Sworn Virgin was made to be translated. Elvira Dones wrote this book not in her native language of Albanian but in Italian—a necessarily fraught and complicated decision. In an Italian-language interview with Pierre Lepori, Dones speaks about her choice of language: “Sworn Virgin was born in Italian . . . I’ve lived using Italian for nineteen years, it has slowly and inexorably invaded me, little by little, like the sea.” Dones has worked as an interpreter for foreign tourists and as a literary translator of poetry. She has navigated between Italian and Albanian (and sometimes English) for most of her life, and she is deeply aware of the strain and discomfort of moving across languages. Her constant mindfulness of the struggles of inter-lingual shifts underpins every moment of this tight, utterly original story.
The premise of Yasushi Inoue’s debut novella Bullfight, celebrated in Japan as a classic of postwar literature, is unassuming enough: an evening newspaper sponsors a tournament of the regional sport of bull-sumo. As practical and financial issues arise, the paper’s young editor-in-chief, Tsugami, soon realizes he has taken on more than he can handle, and the spectacle of the bullfight itself becomes a catalyst for Tsugami’s struggle with what his lover, Sakiko, calls his “unsavory side”. Like much of the best Japanese fiction of its era, Bullfight is a marvel of compression. Its 124 pages form a subtly crafted microcosm of a nation coming to terms with the legacy of war.
August 1939. You sail to Buenos Aires on the Chombry as a cultural ambassador of Poland. Why say no to a little holiday on the government’s tab? Soon after arriving you sense that something isn’t right. You emerge from a welcome reception and your ears are “filled with newspaper cries: ‘Polonia, Polonia,’ most irksome indeed.” Before you’ve even had a chance to see the sights, world war breaks out. The natural, dutiful response is to pile back aboard with your countrymen and head home to Europe. You line up on the dock with your bags and wait. Then, something—a big something—makes you turn around. You leave your group and slip through the crowd and into the streets, never to see Poland again. So began the self-imposed exile of Witold Gombrowicz.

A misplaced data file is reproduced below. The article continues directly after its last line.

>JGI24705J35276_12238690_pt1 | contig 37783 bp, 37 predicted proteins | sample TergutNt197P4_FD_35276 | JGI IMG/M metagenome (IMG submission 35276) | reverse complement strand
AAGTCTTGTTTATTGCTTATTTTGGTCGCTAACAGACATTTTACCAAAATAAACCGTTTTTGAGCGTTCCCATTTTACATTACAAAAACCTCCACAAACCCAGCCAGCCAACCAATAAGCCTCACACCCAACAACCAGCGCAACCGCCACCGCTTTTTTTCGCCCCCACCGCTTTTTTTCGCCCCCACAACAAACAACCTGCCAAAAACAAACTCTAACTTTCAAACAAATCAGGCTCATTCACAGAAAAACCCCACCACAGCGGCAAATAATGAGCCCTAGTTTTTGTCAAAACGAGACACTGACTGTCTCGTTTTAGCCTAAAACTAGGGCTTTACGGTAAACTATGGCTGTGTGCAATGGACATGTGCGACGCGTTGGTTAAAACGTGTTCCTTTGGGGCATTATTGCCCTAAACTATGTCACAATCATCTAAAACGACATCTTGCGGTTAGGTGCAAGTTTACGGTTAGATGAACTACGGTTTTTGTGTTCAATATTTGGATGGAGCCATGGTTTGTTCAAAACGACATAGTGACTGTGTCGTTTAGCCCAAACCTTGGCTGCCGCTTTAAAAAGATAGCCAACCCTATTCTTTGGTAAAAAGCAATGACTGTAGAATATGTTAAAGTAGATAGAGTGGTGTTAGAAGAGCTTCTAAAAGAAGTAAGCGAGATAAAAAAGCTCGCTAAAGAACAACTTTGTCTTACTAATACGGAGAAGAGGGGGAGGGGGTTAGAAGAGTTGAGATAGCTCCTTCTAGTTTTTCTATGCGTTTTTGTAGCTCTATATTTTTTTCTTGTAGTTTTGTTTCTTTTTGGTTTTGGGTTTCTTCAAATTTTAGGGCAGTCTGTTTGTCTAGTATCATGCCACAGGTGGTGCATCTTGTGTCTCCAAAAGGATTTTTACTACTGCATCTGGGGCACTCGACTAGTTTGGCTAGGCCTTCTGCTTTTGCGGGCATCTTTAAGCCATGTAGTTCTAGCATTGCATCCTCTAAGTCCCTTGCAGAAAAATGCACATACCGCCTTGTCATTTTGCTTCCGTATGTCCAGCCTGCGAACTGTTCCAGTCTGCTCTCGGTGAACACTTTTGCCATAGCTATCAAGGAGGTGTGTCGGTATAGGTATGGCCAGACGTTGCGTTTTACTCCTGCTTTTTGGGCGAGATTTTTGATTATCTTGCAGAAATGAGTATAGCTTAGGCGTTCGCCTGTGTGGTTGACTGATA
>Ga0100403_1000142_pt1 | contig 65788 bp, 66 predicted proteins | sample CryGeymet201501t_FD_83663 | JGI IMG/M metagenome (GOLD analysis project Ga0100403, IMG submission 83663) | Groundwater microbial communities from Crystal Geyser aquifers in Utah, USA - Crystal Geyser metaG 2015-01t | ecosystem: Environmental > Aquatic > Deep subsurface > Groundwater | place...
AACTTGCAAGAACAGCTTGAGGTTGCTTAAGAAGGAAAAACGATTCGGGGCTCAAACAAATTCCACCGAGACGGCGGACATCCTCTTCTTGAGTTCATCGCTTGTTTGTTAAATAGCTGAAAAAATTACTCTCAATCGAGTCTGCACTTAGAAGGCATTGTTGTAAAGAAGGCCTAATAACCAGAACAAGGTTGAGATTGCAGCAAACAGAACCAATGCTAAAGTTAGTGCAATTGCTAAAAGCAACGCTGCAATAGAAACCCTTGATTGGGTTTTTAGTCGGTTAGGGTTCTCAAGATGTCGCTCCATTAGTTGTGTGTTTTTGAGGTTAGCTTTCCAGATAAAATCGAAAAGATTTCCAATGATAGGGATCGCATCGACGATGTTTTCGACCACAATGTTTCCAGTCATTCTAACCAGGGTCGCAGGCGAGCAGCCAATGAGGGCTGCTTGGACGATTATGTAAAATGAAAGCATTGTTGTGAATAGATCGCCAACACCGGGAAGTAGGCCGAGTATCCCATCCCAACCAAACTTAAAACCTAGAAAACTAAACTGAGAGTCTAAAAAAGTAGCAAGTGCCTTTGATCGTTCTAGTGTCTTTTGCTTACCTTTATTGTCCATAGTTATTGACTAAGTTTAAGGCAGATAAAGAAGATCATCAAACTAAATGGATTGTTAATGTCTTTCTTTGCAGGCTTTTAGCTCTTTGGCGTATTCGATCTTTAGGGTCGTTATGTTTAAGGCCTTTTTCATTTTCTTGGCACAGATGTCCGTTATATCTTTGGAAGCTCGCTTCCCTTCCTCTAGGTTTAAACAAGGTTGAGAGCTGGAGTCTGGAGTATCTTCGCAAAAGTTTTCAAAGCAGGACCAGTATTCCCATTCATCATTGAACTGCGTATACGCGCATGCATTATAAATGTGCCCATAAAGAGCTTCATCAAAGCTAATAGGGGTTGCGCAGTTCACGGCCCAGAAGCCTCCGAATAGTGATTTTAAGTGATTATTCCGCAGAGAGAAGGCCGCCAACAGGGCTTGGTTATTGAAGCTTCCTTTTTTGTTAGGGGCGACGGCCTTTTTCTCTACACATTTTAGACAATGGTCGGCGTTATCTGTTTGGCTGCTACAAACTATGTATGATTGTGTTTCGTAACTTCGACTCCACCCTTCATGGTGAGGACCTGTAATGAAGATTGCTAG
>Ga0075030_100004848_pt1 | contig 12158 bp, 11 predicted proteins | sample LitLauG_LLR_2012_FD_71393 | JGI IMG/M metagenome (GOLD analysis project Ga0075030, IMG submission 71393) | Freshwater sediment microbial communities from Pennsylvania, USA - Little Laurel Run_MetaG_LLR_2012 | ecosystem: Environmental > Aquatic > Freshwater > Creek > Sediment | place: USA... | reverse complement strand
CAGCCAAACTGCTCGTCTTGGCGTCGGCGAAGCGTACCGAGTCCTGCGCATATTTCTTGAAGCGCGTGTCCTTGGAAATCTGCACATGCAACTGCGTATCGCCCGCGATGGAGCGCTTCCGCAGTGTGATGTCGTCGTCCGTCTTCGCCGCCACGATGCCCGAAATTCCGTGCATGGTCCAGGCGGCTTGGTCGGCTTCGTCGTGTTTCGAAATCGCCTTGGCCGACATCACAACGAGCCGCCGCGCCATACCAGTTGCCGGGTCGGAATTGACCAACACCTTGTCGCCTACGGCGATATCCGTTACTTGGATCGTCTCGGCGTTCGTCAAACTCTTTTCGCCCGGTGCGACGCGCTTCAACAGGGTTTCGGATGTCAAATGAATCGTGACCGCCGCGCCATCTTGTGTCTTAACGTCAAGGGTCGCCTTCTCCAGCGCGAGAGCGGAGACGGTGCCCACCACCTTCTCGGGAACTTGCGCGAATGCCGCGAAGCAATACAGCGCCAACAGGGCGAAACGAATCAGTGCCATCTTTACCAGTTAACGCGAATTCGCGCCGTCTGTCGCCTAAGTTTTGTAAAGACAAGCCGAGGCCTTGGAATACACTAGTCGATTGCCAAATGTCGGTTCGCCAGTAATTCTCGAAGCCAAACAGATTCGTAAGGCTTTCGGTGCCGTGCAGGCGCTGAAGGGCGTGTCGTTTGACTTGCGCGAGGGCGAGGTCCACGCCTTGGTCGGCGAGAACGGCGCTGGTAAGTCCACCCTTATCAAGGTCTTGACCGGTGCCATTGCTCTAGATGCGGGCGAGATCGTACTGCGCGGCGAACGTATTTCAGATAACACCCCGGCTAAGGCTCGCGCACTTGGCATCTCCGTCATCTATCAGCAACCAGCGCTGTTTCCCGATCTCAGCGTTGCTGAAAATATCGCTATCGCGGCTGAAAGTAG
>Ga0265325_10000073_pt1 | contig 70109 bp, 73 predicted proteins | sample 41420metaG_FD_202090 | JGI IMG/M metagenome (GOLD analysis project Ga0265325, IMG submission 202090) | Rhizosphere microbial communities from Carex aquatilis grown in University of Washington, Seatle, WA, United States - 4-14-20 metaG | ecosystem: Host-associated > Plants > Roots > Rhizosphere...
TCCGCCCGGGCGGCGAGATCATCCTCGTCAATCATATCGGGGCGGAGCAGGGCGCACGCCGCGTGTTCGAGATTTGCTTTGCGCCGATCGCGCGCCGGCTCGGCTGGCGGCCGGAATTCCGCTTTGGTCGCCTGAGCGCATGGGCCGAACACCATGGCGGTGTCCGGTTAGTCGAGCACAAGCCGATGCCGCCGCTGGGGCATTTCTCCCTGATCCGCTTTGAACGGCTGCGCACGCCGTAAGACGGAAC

The first collections of most young poets, even the better ones, carry with them a hint of bravado. Flush with recognition, vindicated by the encouraging attentions of at least one editor and three blurbists, the poet strikes a triumphant pose and high-fives the Muse: “We did it, baby.” When Joshua Mehigan published his impressive first collection, The Optimist, in 2004, one’s pleasure was tempered by the wish that Mehigan had shown off a little more, strutted his content as much as he had his technical mastery. The poems were almost too careful and too prematurely mature—granted, qualities rare and gratifying in poets of any age. In the first lines of that collection’s first poem, “Promenade,” Mehigan matter-of-factly announced his project: “This is the brief departure from the norm / that celebrates the norm.” No pyrotechnics, no obligatory transgressive gestures, no mimicking of madness.
There are some writers who are, and likely always will be, inextricably linked to the “period” with which their work is associated, and in many cases helped to define. Surely Wordsworth and Keats will always be “Romantic” poets, while Faulkner and Woolf will remain modernists, as the term “modern” has been fully appropriated to describe the historical era beginning just before World War I and ending with the coming of World War II (the 1920s in particular representing the truest efflorescence of modernism). Anyone who has taken a college literature course knows that the English department (and literary study more broadly) organizes itself using these sorts of historical designations, but this way of understanding literary history has become so pervasive that probably few readers regard it as an especially “academic” assumption.